It has been a busy two months for Tatupa and Tatumo. Rice planting season is always a time for both community and cooperation. Villagers who don’t have the money to hire other villagers to help prepare the fields, exchange labor. That exchange could take form in a variety of forms. For example, a villager is in debt to another village, they can work off their debt in their loaners field. Some villagers may come help in another villagers field and in exchange that recipient will then go and help in the other villagers field at a later date. Tatupa and Tatumo have therefore had the opportunity to go and help many villagers in exchange for their help. This is a form of the local “exchange” economy that still thrives in low income communities. This year has been wetter than most so we have worried that the rice fields will flood. The Life Center is semi- surrounded by a small river flowing down from Mae Hong Son to Mae Chaem, we have seen the water levels rise and fall, but recently the waters have almost flooded the Center property.
Tatumo has spent the month weaving her beautiful handicrafts to make some extra income. I cannot imagine the hard work and dedication it must take to put together one bag. Tatumo can weave one entire bag in two days time. Karen women will sit on the ground and brace their backs against a long piece of dried leather. The leather is attached to a wood frame at the weavers feet by ropes. The lack support for the weavers back, the attention to detail and designs, required to produce these handicrafts makes them well worth their value. Teamekerlah village currently has a women’s weaving cooperative that sells their handicrafts both in country and even abroad to Japan.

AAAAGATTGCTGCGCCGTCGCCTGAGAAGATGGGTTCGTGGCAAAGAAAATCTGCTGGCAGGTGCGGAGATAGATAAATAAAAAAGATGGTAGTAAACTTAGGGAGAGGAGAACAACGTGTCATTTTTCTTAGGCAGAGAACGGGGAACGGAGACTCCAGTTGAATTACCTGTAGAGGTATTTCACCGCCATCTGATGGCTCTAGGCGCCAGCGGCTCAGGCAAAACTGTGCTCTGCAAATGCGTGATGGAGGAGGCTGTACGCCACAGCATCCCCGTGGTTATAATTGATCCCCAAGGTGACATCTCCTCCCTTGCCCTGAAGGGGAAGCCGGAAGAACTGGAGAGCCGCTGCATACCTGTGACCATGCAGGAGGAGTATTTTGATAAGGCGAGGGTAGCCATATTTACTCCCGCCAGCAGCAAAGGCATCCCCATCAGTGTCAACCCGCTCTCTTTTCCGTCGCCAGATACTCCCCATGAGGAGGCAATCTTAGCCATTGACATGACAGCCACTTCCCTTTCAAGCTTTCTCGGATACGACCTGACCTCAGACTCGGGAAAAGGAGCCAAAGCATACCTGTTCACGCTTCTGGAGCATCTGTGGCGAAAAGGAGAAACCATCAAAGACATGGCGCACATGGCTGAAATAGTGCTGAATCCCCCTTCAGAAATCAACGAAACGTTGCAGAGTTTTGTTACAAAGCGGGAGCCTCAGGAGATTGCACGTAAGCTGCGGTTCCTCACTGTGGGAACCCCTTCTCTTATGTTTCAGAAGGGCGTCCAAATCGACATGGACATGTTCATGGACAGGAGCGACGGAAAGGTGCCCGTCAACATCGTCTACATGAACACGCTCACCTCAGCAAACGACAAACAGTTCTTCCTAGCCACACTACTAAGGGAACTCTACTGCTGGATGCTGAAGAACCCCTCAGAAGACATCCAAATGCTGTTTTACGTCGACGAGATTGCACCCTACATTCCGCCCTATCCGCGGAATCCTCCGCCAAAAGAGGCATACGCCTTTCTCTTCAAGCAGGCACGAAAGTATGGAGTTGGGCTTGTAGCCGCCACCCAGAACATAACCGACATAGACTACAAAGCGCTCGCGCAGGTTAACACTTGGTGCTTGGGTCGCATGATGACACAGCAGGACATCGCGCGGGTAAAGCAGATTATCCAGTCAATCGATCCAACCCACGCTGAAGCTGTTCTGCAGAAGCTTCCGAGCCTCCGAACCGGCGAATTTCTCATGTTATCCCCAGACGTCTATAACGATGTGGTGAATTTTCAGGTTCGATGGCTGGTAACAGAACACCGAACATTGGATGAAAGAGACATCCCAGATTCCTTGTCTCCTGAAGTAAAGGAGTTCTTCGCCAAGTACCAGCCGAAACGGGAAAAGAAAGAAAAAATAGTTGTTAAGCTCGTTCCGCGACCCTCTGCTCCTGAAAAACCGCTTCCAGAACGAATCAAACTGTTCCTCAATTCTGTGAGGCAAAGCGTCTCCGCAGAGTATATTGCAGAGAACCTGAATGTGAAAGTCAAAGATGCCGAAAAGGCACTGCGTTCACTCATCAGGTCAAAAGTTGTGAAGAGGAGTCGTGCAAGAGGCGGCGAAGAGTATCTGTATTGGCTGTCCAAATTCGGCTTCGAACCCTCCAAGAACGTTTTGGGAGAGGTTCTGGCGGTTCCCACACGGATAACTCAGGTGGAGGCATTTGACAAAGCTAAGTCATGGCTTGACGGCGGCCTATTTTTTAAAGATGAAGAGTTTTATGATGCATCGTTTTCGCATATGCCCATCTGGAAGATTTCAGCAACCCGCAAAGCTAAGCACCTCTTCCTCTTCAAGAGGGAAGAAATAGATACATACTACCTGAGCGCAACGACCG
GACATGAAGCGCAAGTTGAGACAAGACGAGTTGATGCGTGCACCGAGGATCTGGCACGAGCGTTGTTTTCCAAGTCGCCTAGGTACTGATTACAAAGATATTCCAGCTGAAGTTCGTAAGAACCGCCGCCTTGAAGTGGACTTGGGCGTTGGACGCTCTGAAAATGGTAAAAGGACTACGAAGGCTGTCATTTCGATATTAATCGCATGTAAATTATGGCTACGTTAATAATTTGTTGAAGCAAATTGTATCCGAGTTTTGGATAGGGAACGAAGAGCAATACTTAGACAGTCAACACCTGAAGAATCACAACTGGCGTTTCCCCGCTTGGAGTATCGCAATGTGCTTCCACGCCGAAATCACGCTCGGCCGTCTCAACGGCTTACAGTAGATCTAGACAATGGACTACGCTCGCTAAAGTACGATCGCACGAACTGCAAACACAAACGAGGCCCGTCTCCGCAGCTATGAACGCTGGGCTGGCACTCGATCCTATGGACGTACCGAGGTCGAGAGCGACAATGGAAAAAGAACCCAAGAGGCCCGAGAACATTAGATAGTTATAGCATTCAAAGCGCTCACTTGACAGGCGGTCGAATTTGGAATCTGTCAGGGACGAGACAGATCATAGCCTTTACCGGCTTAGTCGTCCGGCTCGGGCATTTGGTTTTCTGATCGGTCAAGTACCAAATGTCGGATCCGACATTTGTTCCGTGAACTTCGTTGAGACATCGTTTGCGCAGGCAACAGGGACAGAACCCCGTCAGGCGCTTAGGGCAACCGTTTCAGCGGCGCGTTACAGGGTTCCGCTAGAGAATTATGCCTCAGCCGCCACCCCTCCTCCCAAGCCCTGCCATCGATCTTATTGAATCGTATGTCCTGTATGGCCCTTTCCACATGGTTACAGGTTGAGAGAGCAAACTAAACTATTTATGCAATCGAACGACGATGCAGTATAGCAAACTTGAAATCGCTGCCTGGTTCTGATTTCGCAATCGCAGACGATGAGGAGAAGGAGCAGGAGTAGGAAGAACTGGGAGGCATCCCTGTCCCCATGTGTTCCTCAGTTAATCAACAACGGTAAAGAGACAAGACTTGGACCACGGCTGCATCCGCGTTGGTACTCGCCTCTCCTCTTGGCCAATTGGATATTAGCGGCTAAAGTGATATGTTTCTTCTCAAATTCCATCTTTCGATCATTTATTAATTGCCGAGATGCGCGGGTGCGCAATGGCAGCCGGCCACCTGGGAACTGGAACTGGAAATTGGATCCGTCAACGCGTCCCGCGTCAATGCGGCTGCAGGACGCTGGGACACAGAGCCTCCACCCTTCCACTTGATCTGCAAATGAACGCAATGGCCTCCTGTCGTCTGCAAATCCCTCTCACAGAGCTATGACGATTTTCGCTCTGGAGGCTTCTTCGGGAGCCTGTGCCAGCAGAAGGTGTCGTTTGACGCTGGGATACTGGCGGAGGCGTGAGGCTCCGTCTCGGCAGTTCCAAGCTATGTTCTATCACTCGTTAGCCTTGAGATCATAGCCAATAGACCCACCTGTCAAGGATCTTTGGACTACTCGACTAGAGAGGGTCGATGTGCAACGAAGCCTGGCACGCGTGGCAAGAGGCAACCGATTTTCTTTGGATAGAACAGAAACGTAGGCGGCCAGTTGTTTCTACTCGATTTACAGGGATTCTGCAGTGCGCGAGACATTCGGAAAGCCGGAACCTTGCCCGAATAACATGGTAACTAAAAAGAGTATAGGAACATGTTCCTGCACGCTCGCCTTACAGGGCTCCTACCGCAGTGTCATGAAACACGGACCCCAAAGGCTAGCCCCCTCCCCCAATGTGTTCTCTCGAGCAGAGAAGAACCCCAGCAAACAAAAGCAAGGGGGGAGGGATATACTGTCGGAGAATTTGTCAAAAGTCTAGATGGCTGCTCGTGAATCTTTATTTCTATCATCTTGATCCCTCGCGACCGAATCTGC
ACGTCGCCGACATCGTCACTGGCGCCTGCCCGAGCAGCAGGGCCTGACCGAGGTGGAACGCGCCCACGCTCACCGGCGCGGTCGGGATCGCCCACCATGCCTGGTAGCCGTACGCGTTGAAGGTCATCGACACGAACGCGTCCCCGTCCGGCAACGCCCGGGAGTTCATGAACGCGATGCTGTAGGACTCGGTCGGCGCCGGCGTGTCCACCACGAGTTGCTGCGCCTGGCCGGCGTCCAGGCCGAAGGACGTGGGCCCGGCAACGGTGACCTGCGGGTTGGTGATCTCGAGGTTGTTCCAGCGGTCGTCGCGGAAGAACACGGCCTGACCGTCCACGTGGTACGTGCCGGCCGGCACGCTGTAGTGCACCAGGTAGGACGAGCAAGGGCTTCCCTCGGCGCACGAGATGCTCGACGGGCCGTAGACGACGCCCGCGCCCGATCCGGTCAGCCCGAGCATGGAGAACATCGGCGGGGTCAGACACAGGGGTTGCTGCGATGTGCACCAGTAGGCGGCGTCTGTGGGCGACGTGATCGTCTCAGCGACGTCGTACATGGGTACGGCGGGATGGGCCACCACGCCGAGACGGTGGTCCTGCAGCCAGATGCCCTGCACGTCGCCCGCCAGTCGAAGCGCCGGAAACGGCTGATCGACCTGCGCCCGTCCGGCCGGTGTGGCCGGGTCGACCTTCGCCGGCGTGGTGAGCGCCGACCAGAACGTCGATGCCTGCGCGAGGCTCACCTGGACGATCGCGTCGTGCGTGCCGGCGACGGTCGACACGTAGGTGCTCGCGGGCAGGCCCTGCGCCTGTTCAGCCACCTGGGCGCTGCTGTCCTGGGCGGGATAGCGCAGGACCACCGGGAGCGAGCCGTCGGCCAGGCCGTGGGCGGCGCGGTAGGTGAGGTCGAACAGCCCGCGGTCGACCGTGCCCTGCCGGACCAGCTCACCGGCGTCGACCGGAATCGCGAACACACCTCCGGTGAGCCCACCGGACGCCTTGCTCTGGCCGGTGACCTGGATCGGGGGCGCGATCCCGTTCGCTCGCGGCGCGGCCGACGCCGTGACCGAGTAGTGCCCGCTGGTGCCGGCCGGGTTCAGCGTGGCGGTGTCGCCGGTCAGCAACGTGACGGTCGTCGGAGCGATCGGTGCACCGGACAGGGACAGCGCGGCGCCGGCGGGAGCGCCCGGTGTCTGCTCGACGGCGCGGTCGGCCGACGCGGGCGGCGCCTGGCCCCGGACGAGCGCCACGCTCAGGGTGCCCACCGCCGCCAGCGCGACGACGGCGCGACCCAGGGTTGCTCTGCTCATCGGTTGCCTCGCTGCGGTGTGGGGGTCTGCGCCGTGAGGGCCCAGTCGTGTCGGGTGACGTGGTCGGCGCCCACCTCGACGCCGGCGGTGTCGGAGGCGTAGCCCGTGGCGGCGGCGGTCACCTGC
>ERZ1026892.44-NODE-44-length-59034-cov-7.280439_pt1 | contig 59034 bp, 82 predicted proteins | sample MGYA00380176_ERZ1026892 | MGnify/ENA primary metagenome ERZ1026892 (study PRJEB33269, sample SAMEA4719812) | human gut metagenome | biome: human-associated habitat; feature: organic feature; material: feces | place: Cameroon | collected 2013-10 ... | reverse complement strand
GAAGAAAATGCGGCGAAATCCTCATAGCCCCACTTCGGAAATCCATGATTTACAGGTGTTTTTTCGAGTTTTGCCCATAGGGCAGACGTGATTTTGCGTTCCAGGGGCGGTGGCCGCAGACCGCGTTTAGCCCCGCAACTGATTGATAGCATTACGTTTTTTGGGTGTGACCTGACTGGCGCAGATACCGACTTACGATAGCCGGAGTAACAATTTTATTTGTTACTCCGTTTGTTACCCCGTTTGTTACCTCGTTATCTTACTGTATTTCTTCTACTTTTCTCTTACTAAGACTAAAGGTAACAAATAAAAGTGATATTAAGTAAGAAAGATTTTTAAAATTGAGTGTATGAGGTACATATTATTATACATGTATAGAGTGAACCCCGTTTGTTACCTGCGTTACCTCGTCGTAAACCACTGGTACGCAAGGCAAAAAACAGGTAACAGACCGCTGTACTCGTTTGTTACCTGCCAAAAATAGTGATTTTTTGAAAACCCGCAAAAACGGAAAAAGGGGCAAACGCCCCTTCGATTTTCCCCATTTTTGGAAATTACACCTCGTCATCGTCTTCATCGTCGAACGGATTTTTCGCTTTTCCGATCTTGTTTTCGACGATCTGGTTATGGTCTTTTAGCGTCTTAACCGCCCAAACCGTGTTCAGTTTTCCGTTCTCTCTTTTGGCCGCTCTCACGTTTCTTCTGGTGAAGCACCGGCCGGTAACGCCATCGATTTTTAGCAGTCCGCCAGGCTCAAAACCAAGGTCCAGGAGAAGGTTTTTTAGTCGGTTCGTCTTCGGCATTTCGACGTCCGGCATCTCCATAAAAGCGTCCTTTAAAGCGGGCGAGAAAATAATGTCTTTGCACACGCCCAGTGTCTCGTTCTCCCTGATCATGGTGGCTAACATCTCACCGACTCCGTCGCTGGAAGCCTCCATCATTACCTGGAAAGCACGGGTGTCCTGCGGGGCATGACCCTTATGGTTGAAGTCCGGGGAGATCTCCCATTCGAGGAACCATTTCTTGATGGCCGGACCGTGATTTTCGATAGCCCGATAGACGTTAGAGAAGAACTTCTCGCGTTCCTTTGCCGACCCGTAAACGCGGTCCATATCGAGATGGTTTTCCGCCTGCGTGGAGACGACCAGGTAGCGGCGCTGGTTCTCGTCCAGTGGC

As Tatupa begins to pray for his incoming students, we are reminded of how important prayer and preparation is after our last years group. The 2013-2014 group was a rough bunch of guys, we even had a few of them walk out of the program. One of the guys came from a very rough family, both his father and his uncle had been convicted of murder on two separate occasions in two of the surrounding villages. Tatupa will begin to go visit villages and pass out application and information packets at the end of this month. Usually the people the apply don’t show up and the ones who didn’t apply come through, so we are excited to find out who will be in our 2014-2015 group.
Because of generous donations we have been able to invest in the infrastructure of The Life Center. We at Project:Restore seek to partner by making strategic investments to allow projects to have a degree of independence and self sustainability. Recently we invested in a water system including a pump and piping to bring water freely into the center. We have began to plant a variety of fruits and vegetables including Pineapples, Patatoes, Cabbage, Corn, and Mangoes. We also have built fenced in an area to raise goats, pigs, chickens and rabbits.We hope that these investments will help cut down on food costs.